Randi then told us that after the budget is done, Mayoral control of the schools, which expires in June and must be renewed by the legislature, would be the next big issue. She noted Klein's popularity is down according to a recent poll.

She then praised Cathy Nolan and the hearings the State Assembly Education Committee is holding on school governance. She said the Committee was asking very tough questions to DOE officials and the Committee is as angry at the DOE as we are. Randi then talked about how it is ridiculous that we have to use the courts to force Klein to obey laws. She mentioned a lawsuit that was filed because the DOE is changing zoning rules without going to Community Education Councils.

Randi continued by talking about the UFT's "Principals in Need of Improvement" program which has been effective in MS 8 and PS 14. She told us that it helps when fighting a principal to have strong community involvement. She then stated that Eva Moskowitz is organizing against us in Harlem but we will engage the community.

She closed by saying the parents are as frustrated as we are so we are building the case for checks and balances in school governance and although we are not out of the woods yet, we are better off than most of the rest of the country.

UFT Secretary Mike Mendel then talked about how the DOE and DOT have violated the parking agreement. He said the situation is not acceptable for next year and there would have to be a new plan within two weeks.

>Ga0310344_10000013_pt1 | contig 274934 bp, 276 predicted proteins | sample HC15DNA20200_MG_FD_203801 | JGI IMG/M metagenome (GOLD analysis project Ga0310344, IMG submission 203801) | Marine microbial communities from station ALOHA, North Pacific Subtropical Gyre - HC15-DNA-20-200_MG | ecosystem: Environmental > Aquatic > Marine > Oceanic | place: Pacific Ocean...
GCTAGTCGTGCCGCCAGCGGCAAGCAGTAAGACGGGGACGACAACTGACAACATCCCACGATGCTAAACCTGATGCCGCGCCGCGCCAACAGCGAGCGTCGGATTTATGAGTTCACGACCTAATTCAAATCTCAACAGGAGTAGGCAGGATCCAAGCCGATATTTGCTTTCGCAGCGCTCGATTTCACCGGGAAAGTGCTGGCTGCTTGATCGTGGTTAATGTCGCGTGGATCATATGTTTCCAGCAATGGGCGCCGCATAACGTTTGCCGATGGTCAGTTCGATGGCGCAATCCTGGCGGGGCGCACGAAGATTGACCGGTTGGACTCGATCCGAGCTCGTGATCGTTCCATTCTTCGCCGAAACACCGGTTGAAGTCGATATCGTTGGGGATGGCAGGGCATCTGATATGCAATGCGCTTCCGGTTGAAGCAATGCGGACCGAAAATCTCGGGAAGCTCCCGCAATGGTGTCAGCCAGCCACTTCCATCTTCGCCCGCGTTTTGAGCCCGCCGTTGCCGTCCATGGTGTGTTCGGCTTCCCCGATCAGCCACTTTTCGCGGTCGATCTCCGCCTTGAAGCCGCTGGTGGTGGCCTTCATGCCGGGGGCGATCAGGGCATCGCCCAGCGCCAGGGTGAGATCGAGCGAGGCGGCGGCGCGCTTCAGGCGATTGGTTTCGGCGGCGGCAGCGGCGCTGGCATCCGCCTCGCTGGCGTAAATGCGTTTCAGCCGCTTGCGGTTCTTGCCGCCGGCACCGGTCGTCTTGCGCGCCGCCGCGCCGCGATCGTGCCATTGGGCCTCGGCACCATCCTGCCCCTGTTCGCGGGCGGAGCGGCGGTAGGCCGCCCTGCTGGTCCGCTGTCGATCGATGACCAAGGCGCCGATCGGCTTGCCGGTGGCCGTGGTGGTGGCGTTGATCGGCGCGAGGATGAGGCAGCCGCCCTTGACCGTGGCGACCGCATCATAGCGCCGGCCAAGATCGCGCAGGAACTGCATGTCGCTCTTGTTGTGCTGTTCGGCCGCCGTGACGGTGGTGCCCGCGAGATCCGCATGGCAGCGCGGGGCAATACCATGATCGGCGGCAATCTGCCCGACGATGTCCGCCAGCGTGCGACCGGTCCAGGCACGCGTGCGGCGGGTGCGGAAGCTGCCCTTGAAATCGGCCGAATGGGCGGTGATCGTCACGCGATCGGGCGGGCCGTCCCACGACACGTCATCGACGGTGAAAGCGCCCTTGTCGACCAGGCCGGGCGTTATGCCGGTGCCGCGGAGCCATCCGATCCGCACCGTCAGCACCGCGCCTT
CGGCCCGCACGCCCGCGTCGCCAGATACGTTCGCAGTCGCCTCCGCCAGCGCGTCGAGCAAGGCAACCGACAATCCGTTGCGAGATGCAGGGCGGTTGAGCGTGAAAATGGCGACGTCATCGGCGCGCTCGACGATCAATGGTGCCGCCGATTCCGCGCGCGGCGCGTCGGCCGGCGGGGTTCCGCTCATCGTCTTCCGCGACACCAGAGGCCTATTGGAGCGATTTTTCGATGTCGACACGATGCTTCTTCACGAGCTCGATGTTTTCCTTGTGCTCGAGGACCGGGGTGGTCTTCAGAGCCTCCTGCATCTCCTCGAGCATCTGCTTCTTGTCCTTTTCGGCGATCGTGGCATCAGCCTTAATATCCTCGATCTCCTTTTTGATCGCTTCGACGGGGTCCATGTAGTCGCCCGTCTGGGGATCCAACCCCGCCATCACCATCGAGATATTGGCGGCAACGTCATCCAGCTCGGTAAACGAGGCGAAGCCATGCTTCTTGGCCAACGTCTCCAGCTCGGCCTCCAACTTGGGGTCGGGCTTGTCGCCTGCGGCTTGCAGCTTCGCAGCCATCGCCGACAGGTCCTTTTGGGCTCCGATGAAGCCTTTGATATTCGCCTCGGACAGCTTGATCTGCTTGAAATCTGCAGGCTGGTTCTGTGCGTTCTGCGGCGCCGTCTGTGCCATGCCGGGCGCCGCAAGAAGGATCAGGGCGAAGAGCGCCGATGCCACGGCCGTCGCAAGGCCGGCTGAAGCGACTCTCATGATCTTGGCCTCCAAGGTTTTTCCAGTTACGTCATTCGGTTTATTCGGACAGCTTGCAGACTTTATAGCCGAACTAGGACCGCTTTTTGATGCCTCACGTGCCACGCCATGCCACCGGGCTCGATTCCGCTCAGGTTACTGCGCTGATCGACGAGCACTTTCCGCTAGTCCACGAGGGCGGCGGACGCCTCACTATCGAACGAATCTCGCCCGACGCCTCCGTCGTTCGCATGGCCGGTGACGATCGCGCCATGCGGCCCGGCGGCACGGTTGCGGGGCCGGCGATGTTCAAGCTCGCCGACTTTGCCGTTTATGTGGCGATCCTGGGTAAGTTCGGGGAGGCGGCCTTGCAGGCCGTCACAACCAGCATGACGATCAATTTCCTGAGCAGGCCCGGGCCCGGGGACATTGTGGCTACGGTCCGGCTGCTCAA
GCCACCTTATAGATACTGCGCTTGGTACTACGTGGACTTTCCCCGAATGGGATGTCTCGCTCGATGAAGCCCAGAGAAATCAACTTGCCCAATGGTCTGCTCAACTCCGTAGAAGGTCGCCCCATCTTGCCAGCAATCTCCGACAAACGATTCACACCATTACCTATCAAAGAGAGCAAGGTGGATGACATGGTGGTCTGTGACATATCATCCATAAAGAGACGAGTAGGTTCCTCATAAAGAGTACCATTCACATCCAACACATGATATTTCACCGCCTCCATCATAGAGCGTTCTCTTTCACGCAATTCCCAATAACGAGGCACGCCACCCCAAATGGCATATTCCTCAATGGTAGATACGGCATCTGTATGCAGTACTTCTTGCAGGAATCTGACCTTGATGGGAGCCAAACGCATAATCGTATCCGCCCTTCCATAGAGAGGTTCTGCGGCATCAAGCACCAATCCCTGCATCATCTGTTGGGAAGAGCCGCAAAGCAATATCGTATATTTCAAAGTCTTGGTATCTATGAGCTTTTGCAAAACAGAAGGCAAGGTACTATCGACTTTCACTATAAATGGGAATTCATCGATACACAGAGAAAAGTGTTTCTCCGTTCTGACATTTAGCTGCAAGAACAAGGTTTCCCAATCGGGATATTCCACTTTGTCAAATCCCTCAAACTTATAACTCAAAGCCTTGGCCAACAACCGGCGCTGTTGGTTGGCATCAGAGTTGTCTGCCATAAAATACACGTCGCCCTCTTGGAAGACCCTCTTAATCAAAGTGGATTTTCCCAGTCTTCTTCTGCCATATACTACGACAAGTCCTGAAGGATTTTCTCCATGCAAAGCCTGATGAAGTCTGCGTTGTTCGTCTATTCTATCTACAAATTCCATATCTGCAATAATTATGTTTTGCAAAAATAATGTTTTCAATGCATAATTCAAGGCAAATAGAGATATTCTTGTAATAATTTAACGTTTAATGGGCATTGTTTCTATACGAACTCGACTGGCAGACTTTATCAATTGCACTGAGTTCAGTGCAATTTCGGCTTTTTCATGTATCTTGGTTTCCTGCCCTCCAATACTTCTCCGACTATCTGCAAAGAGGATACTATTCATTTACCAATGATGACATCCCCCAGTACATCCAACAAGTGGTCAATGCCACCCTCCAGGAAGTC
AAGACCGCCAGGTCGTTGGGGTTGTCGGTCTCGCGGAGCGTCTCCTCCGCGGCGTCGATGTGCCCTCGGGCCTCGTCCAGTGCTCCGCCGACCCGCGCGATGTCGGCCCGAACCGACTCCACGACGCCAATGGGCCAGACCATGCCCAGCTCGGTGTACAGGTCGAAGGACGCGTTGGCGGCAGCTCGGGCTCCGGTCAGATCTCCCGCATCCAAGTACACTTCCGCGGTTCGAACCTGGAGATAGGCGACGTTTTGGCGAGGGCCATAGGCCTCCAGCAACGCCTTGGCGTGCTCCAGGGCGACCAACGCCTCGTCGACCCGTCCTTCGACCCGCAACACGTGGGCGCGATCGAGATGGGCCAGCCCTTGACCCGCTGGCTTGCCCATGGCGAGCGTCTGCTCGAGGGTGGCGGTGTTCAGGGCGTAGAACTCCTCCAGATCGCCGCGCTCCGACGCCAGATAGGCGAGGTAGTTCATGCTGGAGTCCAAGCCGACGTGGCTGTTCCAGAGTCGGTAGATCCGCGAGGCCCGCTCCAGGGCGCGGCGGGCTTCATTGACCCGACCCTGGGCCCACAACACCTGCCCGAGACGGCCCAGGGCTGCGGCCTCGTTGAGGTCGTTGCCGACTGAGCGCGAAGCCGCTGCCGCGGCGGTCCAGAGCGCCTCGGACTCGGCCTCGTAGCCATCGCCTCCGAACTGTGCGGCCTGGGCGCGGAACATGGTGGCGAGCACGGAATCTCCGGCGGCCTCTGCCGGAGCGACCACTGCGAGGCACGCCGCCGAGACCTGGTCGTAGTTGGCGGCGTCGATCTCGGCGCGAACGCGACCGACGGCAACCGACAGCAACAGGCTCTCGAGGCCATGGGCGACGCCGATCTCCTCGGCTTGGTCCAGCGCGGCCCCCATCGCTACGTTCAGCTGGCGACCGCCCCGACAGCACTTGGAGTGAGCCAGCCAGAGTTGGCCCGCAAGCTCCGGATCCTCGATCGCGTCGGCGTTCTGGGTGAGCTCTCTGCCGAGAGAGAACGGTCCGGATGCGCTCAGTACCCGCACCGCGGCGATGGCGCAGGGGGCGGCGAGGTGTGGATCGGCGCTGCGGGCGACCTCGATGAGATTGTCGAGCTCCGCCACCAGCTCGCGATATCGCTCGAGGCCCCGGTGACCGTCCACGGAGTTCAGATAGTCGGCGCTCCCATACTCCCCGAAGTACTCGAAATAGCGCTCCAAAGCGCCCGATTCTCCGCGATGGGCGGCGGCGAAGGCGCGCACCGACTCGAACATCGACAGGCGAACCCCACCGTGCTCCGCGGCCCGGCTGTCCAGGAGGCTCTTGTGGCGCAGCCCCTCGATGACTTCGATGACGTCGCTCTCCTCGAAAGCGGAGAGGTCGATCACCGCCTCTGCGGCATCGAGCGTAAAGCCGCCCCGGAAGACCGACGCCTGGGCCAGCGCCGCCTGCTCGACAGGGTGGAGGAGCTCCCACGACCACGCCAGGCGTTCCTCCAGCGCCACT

This was followed by the District 31 representative talking about School Leadership Teams and Aminda Gentile speaking about reducing paper work.

Randi was then asked a question about layoffs and she answered that by law and contract, there is a system of last hired=first fired that must be protected. (Everyone who is saying that UFT leaders are preparing us for a massive layoff of senior teachers should believe Randi on this one. It's not going to happen.)

Contrast this to Randi's answer to the next question from Steve Hester who asked about healthcare. He stated that we have strong contractual language on healthcare in Article 3. He then asked why should we even negotiate on the issue? Randi's answer was that we rejected a Tier V pension for new hires and a 10% healthcare premium payment but in the seventies during the fiscal crisis, we didn't negotiate because we had a contract and it ended up causing a disprortionate share of teacher layoffs.
Translation and I hope I'm wrong: Watch out for healthcare cuts or some kind of increase in copays or GHI's basic plan not being free.

This was followed by Joan Heymont making the May Day resolution which is an annual DA motion that always fails and also allows a Unity person to rise and score some points with the leadership by opposing it. There was another